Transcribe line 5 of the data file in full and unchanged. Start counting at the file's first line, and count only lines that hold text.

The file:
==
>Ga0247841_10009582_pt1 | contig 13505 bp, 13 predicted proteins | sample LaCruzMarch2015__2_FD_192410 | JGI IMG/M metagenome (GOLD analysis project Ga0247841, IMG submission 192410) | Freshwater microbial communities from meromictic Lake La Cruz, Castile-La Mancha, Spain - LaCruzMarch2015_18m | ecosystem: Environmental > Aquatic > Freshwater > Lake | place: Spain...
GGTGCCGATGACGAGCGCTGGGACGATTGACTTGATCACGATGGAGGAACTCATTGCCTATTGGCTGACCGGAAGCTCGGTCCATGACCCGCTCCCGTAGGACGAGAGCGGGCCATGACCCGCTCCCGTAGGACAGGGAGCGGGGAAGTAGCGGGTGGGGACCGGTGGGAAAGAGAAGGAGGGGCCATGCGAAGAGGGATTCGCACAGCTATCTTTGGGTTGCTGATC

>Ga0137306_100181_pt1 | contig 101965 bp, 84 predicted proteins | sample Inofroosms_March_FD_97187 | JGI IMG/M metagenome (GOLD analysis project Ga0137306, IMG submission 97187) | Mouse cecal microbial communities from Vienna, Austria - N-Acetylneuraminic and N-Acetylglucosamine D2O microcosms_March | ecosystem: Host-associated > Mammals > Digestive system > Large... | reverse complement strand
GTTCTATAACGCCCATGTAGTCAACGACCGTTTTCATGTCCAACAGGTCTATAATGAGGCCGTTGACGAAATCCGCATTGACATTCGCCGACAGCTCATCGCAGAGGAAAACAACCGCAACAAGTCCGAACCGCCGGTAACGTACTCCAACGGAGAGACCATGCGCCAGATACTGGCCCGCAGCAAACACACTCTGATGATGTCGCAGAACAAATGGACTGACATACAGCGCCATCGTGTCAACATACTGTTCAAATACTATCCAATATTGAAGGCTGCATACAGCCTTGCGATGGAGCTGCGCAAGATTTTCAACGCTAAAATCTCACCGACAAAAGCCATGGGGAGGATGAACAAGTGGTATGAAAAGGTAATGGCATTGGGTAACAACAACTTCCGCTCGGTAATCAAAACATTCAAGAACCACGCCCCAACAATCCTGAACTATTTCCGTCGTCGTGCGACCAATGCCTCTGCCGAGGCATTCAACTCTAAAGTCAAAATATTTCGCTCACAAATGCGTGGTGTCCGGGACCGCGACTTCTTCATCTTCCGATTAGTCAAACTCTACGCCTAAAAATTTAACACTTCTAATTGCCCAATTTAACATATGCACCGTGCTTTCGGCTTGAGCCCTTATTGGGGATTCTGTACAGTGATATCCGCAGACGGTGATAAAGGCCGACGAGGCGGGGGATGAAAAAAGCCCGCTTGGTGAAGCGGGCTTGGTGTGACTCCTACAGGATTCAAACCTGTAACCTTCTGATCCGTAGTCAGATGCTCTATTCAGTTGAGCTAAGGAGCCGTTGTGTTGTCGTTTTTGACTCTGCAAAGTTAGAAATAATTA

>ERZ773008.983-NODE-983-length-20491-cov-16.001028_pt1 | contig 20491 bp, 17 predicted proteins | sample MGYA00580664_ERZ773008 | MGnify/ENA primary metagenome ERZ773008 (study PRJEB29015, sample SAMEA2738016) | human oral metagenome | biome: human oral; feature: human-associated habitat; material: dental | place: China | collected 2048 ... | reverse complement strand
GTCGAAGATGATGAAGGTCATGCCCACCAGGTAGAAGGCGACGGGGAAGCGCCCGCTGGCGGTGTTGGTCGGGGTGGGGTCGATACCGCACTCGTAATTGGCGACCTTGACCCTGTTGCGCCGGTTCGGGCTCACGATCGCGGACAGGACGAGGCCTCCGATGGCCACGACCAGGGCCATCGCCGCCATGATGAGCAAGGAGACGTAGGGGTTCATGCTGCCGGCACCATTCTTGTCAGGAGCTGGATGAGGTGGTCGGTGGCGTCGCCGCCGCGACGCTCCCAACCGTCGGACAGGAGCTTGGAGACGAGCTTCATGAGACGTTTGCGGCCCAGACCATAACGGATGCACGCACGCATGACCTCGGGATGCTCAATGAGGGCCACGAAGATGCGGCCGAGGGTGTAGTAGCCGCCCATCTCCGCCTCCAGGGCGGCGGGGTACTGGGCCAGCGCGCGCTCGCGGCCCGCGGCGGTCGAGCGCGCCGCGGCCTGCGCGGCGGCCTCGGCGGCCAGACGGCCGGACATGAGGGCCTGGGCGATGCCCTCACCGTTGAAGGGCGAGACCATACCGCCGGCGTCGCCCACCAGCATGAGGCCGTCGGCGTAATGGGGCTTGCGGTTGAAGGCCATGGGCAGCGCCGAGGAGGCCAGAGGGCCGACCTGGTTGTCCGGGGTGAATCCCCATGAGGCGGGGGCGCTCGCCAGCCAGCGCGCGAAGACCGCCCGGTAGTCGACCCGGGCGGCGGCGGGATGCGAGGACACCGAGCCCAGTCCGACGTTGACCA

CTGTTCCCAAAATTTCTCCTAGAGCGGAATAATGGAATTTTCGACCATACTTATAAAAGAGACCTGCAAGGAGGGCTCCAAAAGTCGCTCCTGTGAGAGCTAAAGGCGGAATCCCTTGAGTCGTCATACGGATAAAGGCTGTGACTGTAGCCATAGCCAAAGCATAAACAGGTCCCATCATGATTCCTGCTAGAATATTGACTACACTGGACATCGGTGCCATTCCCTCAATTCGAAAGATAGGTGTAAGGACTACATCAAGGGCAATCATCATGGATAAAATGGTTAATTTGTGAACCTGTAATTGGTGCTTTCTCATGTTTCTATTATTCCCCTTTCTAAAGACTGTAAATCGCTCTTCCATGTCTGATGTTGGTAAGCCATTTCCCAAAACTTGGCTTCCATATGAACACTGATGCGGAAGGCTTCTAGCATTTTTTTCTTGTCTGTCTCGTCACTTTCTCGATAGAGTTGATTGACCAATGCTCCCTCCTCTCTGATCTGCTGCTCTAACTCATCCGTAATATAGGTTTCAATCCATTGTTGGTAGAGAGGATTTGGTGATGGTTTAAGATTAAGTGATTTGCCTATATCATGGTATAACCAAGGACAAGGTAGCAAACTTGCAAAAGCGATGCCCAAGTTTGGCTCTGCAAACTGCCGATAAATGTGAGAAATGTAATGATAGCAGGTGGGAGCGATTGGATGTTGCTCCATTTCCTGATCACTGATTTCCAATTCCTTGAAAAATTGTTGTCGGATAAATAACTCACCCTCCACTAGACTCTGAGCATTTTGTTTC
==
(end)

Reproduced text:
>ERZ773008.983-NODE-983-length-20491-cov-16.001028_pt1 | contig 20491 bp, 17 predicted proteins | sample MGYA00580664_ERZ773008 | MGnify/ENA primary metagenome ERZ773008 (study PRJEB29015, sample SAMEA2738016) | human oral metagenome | biome: human oral; feature: human-associated habitat; material: dental | place: China | collected 2048 ... | reverse complement strand